Indeed I think it worthy of note, in passing, that during the 1983 session somewhat more specific preemptive language was actually suggested to the sponsors of SSB 3782 by certain proponents of the elimination of local gun control laws. Those individuals have further pointed out to us, however, that they were then advised by one of the prime sponsors that such additional, specific language would be unnecessary since the bill, as then drafted, already was said to have the same legal effect. We have no reason to doubt the veracity of this account. But it only harkens back to the lament of Lord Halsbury who, after having earlier drafted a certain statute, thereafter found himself having to interpret it as a judge. Whereupon, he said:
". . . I have more than once had occasion to say that in construing a statute I believe the worst person to construe it is the person who is responsible for its drafting. He is very much disposed to confuse what he intended to do with the effect of the language which in fact has been employed." Hilder v. Dexter  A.C. 474, 477.
This brings me, however, to the second aspect of this addendum. As noted at the outset, I believe a word of caution is also clearly in order following the decision inCity of Renton. While the Court in that case held that local police power control over places in which one may be in possession of a firearm is not preempted by general state law, the Court also indicated (rather clearly, I think) that such control is by no means "open-ended." Instead, it is fairly constrained. Thus, in emphasizing that the ordinance there involved was limited to places where liquor by the drink was dispensed, the Court implied the general principle that the right to own and bear arms is only subject to minimal abridgement under any circumstances, saying:
"Regulations enacted by a municipality in the exercise of its police powers must meet the judicial test of reasonableness. This test requires that the regulation be reasonably necessary to protect the public safety, [[Orig. Op. Page 5]] health, morals and general welfare and be substantially related to the legitimate ends sought. . .
"The scope of permissible regulation must depend upon a balancing of the public benefit to be derived from the regulation against the degree to which it frustrates the purpose of the constitutional provision. The right to own and bear arms isonly minimally reduced by limiting their possession in bars. The benefit to public safety by reducing the possibility of armed conflict while under the influence of alcohol outweighs the general right to bear arms in defense of self and state. The Renton ordinance isnarrowly drawn and demonstrates legislative concern for reasonable exercise of the police power where liquor by the drink is dispensed. . . ." (35 Wn.App. at 586-87) (Emphasis supplied) (Citation omitted)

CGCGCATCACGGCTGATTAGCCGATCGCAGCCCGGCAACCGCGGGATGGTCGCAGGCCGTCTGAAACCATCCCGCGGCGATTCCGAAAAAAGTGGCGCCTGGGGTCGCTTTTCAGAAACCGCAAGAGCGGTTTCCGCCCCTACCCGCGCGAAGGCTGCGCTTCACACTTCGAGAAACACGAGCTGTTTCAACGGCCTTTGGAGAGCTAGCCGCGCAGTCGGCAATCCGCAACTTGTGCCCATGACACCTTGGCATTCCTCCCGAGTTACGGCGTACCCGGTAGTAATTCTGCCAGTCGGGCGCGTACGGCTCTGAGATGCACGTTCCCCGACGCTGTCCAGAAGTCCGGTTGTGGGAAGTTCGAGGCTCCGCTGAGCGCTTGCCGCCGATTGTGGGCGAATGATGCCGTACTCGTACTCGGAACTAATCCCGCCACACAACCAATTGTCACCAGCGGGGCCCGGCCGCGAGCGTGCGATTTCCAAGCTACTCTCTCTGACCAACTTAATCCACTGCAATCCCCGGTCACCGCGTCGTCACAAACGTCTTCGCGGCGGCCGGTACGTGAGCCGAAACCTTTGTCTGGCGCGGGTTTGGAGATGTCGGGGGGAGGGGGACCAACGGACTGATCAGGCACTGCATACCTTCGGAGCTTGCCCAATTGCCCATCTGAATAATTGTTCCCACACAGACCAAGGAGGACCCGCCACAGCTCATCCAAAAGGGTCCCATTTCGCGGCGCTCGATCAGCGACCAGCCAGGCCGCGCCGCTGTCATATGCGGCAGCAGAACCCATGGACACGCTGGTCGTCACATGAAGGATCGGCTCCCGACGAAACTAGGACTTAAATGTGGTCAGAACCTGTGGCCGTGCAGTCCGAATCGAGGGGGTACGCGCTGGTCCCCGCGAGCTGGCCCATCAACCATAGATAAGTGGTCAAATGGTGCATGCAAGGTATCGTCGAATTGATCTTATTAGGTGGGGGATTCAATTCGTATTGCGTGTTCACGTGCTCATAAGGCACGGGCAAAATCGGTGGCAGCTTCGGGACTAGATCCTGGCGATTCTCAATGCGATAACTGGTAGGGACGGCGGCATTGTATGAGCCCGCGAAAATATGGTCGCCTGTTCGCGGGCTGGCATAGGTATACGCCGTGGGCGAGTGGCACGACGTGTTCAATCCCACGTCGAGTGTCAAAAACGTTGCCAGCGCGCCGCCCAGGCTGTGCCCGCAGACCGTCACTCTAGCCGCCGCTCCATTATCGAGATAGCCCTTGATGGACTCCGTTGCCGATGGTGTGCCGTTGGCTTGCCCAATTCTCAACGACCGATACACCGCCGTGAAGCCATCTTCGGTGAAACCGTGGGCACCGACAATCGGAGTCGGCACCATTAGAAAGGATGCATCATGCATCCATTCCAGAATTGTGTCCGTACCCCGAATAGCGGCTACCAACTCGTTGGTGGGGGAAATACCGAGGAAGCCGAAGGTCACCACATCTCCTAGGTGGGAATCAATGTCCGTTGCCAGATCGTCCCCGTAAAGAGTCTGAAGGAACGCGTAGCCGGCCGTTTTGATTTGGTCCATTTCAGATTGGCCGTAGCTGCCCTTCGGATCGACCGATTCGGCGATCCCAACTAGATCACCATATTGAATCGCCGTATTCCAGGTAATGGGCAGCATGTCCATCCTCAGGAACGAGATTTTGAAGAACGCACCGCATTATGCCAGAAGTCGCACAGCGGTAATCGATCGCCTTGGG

Accordingly, those who may have interpreted AGO 1983 No. 14 as an invitation to local governments to enact broad-based ordinances greatly restricting the places and circumstances under which the right to keep and bear arms may be exercised (something, incidentally, which we did not say and did not intend to imply) should be cautioned that an approach of that sort is not consonant with the law -especially after City of Renton. Rather, in enacting local ordinances restricting firearm possession on certain premises, local governments should be keenly aware that a demonstrable net benefit to public safety is required in order to justify any abridgement of the constitutionally-recognized right to own and bear arms.4/
[[Orig. Op. Page 6]]
It is hoped that the foregoing additional analysis on the primary issue covered by this office in AGO 1983 No. 14, supra, will be of further assistance to you.
Very truly yours,
KENNETH O. EIKENBERRY
*** FOOTNOTES ***
1/Now chapter 232, Laws of 1983.
2/See Wash. Const., Art. XI, § 11.
1/Enclosed for you immediate reference are copies of our opinion and the court decision. I would also point out that this office did not participate in the Second Amendment Foundation litigation.
2/We would, of course, be happy to assist the legislature in drafting such a legally effective preemption clause.
3/In performing the function of rendering legal opinions pursuant to RCW 43.10.030, we are not in a position to "take a stand," as a matter of policy, on the issue presented. Rather, a reasoned prediction of the outcome if the matter were to be litigated is all that we attempt to provide in Holmes, "[t]he prophesies of what the courts will do, in fact, and nothing more pretentious, are . . . the law." Holmes,The Path of the Law, 10 Harv. L.R., 457, 461 (1897).
4/In AGO 1983 No. 14, we dealt with four specific examples of places which local regulations might attempt to cover -all of which you also mentioned in your request; i.e., cocktail lounges and taverns, county and city jails, school premises and courtrooms. And, based upon the above set forth analysis ofCity of Renton, it now appears that differing considerations may govern the validity of an ordinance pertaining to each such type of place. As to taverns and cocktail lounges, of course, the Renton case specifically recognized a public safety benefit realized by reducing the possibility of armed conflict while under the influence of alcohol. That same considerations might, or might not, validate a local ordinance generally limiting the possession of firearms on the premises of county jails or at educational institutions. Quite possibly, specific factual findings would be in order, in each instance, in the enactment of the particular ordinance. As for the validity of a local ordinance limiting the possession of firearms by spectators in courtrooms while the court is in session, we would think that such an ordinance could well be found to be reasonably related to the safety of the judiciary, the litigants and other persons present.